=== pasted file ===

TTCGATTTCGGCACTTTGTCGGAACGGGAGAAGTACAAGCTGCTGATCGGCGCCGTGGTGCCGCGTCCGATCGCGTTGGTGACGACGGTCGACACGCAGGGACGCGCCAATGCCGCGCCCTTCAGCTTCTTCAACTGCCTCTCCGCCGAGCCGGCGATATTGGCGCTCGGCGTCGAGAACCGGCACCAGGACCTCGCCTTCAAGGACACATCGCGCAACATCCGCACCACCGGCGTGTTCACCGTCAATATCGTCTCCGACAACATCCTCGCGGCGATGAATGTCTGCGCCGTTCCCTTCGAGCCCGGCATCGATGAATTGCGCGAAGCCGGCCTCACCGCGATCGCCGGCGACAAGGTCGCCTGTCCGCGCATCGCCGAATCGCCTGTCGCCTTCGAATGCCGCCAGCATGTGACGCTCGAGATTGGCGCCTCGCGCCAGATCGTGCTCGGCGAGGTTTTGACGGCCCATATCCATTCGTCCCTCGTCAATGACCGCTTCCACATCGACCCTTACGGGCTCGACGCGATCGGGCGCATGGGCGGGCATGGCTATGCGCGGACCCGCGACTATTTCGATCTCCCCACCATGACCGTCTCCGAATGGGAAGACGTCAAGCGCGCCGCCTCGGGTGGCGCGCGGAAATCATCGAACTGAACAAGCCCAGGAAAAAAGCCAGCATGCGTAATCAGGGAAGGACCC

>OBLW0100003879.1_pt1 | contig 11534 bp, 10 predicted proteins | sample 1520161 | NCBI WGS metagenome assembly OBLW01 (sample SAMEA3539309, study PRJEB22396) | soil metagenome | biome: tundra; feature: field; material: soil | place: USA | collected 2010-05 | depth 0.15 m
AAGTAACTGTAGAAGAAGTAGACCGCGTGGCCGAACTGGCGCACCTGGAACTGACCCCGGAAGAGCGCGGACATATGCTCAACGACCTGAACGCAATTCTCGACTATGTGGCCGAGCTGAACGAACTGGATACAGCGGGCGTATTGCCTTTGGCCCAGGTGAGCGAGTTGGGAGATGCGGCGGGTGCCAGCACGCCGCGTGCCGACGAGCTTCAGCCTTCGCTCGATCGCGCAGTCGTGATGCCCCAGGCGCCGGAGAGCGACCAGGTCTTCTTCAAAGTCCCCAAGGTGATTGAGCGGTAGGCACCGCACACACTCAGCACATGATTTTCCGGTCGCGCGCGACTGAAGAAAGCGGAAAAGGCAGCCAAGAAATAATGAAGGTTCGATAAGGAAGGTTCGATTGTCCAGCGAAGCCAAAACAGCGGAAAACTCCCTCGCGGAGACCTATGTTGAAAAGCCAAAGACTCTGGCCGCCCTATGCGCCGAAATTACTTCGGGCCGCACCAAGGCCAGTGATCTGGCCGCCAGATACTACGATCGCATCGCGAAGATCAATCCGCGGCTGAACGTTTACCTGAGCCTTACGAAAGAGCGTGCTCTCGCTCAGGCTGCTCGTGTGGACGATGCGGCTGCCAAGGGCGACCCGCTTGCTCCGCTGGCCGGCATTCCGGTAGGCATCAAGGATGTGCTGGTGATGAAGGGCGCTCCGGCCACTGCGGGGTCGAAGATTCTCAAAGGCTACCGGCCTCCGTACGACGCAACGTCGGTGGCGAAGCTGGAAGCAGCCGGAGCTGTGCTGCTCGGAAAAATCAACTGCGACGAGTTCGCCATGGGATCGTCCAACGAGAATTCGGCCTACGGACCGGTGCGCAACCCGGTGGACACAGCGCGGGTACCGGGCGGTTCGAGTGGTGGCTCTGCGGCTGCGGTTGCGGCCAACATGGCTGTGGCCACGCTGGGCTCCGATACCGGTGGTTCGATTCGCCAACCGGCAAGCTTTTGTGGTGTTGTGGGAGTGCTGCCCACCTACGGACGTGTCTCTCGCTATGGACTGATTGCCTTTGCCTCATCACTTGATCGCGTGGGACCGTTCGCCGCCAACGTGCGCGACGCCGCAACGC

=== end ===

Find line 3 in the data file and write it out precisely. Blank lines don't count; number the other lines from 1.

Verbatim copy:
AAGTAACTGTAGAAGAAGTAGACCGCGTGGCCGAACTGGCGCACCTGGAACTGACCCCGGAAGAGCGCGGACATATGCTCAACGACCTGAACGCAATTCTCGACTATGTGGCCGAGCTGAACGAACTGGATACAGCGGGCGTATTGCCTTTGGCCCAGGTGAGCGAGTTGGGAGATGCGGCGGGTGCCAGCACGCCGCGTGCCGACGAGCTTCAGCCTTCGCTCGATCGCGCAGTCGTGATGCCCCAGGCGCCGGAGAGCGACCAGGTCTTCTTCAAAGTCCCCAAGGTGATTGAGCGGTAGGCACCGCACACACTCAGCACATGATTTTCCGGTCGCGCGCGACTGAAGAAAGCGGAAAAGGCAGCCAAGAAATAATGAAGGTTCGATAAGGAAGGTTCGATTGTCCAGCGAAGCCAAAACAGCGGAAAACTCCCTCGCGGAGACCTATGTTGAAAAGCCAAAGACTCTGGCCGCCCTATGCGCCGAAATTACTTCGGGCCGCACCAAGGCCAGTGATCTGGCCGCCAGATACTACGATCGCATCGCGAAGATCAATCCGCGGCTGAACGTTTACCTGAGCCTTACGAAAGAGCGTGCTCTCGCTCAGGCTGCTCGTGTGGACGATGCGGCTGCCAAGGGCGACCCGCTTGCTCCGCTGGCCGGCATTCCGGTAGGCATCAAGGATGTGCTGGTGATGAAGGGCGCTCCGGCCACTGCGGGGTCGAAGATTCTCAAAGGCTACCGGCCTCCGTACGACGCAACGTCGGTGGCGAAGCTGGAAGCAGCCGGAGCTGTGCTGCTCGGAAAAATCAACTGCGACGAGTTCGCCATGGGATCGTCCAACGAGAATTCGGCCTACGGACCGGTGCGCAACCCGGTGGACACAGCGCGGGTACCGGGCGGTTCGAGTGGTGGCTCTGCGGCTGCGGTTGCGGCCAACATGGCTGTGGCCACGCTGGGCTCCGATACCGGTGGTTCGATTCGCCAACCGGCAAGCTTTTGTGGTGTTGTGGGAGTGCTGCCCACCTACGGACGTGTCTCTCGCTATGGACTGATTGCCTTTGCCTCATCACTTGATCGCGTGGGACCGTTCGCCGCCAACGTGCGCGACGCCGCAACGC